World shares mixed as investors eye virus counts, stimulus

UNITED STATES (AP) – Shares were mixed in Europe and Asia yesterday, after buying of technology stocks nudged the S&P 500 closer to the record high it set in February before the pandemic crunched the global economy.

Britain’s FTSE 100 slipped 0.1 per cent to 6,122.05, while the DAX in Frankfurt lost 0.2 per cent to 12,892.19. In Paris, the CAC 40 lost 0.3 per cent to 4,957.26. The future for the S&P 500 edged 0.1 per cent lower, to 3,376.30. The future for the Dow industrials lost 0.2 per cent to 27,734.00.

Markets were buoyed by developments in Washington, after Speaker Nancy Pelosi called the House back into session, cutting short the lawmakers’ summer recess for a vote expected on Saturday on legislation to prohibit changes in the United States (US) Postal Service amid growing concerns that the Trump administration is trying to undermine the agency ahead of the November election.

The proposed package will also include USD25 billion to shore up the Postal Service, which is suffering losses. But prospects for additional economic aid for American workers and businesses remain uncertain after talks on a fresh stimulus package stalled.

Investors said it’s crucial that the support comes, particularly after USD600 in weekly unemployment benefits and other stimulus from the US government expired.

Without more help for the US economy, analysts said the recovery that investors have been assuming is on the way won’t materialise. And that assumption is a huge reason the stock market is as high as it is.

Still, on Monday the S&P 500 picked up 0.3 per cent to 3,381.99. Earlier in the day, it briefly crossed above its record closing level of 3,386.15, which was set on February 19 before the pandemic shut down businesses worldwide and created the worst recession in decades.

A woman wearing a face mask walks past a bank’s electronic board showing the Hong Kong share index at Hong Kong Stock Exchange. PHOTO: AP

“The markets are in ‘show me the money’ mode, perhaps erring on the side of caution, not holding their breath for an imminent deal in Congress,” Stephen Innes of AxiCorp said in a commentary. “Sadly, this leaves the US real economy waddling and many businesses and millions of consumers getting the short shrift.”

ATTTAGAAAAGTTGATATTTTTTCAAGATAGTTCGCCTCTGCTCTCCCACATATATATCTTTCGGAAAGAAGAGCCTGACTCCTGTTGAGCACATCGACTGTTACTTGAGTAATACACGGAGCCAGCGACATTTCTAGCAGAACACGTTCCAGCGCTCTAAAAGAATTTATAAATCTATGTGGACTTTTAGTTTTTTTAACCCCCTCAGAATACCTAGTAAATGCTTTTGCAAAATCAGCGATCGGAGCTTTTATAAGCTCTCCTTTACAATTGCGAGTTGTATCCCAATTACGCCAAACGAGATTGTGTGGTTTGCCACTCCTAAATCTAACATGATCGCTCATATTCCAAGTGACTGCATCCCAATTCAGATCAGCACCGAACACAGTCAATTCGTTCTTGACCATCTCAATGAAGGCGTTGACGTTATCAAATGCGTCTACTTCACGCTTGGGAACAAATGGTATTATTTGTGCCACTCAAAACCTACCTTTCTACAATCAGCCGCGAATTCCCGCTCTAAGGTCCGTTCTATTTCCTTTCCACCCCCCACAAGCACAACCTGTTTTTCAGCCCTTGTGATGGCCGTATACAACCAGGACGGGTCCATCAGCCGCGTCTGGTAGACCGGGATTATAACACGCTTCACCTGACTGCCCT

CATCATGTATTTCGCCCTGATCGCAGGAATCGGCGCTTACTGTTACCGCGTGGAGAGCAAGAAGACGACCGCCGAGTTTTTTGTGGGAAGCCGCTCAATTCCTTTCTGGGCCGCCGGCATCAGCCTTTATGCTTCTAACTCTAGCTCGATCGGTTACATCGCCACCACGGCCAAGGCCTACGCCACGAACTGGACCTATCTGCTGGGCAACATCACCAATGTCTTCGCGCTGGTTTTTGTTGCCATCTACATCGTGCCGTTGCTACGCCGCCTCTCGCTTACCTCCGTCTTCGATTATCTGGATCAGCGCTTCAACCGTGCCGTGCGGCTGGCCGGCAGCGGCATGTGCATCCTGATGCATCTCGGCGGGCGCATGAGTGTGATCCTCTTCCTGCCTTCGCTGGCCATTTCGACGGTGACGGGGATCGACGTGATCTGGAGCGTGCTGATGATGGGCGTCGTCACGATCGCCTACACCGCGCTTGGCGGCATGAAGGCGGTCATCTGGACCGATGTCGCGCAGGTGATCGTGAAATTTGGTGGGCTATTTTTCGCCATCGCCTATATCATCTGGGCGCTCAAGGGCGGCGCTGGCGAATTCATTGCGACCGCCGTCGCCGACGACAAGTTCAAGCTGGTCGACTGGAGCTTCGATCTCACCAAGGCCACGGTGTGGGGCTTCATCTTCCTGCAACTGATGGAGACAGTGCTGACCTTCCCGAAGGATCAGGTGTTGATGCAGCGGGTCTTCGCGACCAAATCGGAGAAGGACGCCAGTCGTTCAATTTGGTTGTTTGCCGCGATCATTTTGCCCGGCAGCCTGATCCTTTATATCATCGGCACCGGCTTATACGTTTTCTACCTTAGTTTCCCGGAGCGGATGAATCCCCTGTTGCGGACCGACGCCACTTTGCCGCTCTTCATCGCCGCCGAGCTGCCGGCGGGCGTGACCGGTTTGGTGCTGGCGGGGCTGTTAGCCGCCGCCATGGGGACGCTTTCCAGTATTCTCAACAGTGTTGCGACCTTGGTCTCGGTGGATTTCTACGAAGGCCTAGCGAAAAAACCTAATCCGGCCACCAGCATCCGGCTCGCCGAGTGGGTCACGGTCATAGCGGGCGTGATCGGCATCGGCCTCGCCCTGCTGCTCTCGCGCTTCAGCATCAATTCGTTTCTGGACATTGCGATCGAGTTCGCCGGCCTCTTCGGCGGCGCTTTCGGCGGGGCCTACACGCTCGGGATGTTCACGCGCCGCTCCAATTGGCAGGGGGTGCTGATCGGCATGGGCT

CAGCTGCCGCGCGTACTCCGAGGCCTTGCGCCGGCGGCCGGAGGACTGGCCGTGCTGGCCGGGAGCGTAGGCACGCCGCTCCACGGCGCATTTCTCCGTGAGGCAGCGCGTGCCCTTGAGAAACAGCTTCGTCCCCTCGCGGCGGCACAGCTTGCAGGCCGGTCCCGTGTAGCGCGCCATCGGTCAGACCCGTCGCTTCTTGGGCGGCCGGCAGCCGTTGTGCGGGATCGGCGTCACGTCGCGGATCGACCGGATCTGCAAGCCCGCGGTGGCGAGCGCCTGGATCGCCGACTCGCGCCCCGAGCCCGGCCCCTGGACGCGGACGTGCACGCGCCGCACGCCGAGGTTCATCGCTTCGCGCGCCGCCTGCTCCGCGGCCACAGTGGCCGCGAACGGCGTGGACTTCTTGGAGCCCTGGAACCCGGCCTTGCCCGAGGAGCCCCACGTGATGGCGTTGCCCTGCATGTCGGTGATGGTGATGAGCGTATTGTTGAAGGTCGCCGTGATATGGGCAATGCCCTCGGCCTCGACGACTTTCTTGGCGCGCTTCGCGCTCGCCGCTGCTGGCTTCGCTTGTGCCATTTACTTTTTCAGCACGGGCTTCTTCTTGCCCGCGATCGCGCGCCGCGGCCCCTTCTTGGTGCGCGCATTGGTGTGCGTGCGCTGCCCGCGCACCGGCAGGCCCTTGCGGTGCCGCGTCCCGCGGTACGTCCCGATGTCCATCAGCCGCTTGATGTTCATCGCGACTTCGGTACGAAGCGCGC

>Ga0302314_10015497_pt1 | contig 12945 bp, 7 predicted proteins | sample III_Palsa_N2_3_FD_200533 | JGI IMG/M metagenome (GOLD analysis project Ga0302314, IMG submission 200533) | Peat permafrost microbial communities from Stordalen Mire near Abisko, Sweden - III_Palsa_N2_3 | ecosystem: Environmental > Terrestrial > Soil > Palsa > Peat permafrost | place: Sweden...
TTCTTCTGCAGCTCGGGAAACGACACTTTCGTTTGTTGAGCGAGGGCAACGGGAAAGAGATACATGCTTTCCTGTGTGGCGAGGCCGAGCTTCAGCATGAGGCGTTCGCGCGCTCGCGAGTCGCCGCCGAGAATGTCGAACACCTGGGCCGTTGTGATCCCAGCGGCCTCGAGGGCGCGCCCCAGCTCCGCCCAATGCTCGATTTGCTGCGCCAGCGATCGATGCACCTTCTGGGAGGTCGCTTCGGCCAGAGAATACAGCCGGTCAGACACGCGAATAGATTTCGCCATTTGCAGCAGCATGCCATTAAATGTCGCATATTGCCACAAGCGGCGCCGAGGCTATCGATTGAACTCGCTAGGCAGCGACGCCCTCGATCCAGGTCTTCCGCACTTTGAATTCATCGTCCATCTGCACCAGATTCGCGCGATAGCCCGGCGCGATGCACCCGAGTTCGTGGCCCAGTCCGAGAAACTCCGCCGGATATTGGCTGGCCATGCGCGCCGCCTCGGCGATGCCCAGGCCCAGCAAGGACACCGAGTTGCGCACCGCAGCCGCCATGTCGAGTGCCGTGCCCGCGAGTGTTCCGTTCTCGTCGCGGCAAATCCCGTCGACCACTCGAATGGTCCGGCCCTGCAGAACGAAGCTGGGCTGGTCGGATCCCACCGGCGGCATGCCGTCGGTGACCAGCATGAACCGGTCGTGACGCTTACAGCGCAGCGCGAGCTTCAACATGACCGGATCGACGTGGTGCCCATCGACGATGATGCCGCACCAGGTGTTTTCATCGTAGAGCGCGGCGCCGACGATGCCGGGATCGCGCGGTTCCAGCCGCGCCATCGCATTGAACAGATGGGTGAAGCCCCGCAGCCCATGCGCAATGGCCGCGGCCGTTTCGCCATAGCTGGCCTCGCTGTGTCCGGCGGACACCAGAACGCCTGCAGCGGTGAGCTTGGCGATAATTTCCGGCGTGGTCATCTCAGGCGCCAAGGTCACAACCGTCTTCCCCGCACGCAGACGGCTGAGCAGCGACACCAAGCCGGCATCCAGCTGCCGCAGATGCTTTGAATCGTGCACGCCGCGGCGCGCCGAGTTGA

In Asia, South Korea’s Kospi led regional losses, slumping 2.5 per cent to 2,348.24 amid worries over surging coronavirus cases.

South Korean health officials said yesterday they had found 457 coronavirus cases linked to a huge northern Seoul church led by a bitter critic of the country’s president, driving an alarming rise in infections in the greater capital area.

During a virus briefing, Kwon Jun-wook, director of South Korea’s National Health Institute, said the outbreaks could create a situation comparable to the “miserable scenes of the United States or European countries”.

There’s concern that the virus’ spread could worsen after thousand of protesters, including members of the church and its ultra-right pastor, Jun Kwang-hun, marched in downtown Seoul on Saturday despite official pleas to stay home.

Elsewhere, Hong Kong’s Hang Seng index lost 0.2 per cent to 25,367.38. Japan’s Nikkei 225 slipped 0.2 per cent to 23,051.08. Australia’s S&P/ASX 200 gained 0.8 per cent to 6,123.40, while the Shanghai Composite index edged 0.4 per cent higher, to 3,451.09.

Treasury yields moderated a bit, following a big rally for the 10-year yield last week. It dipped to 0.67 per cent from 0.71 per cent late Friday.

It had zoomed upward from 0.56 per cent through last week.

Higher yields suggest investors are upgrading their expectations for inflation and the economy. But they can also pull some buyers away from stocks into bonds, hurting stock prices.

Benchmark US crude oil was flat at USD42.89 per barrel in electronic trading on the New York Mercantile Exchange. Brent crude, the international standard, picked up six cents to USD45.43.

In currency dealings, the US dollar weakened to JPY105.58 Japanese from JPY105.98. The euro rose to EUR1.1890 from EUR1.1873.

Gold for delivery in December climbed USD17.60 cents to USD2,016.30 per ounce.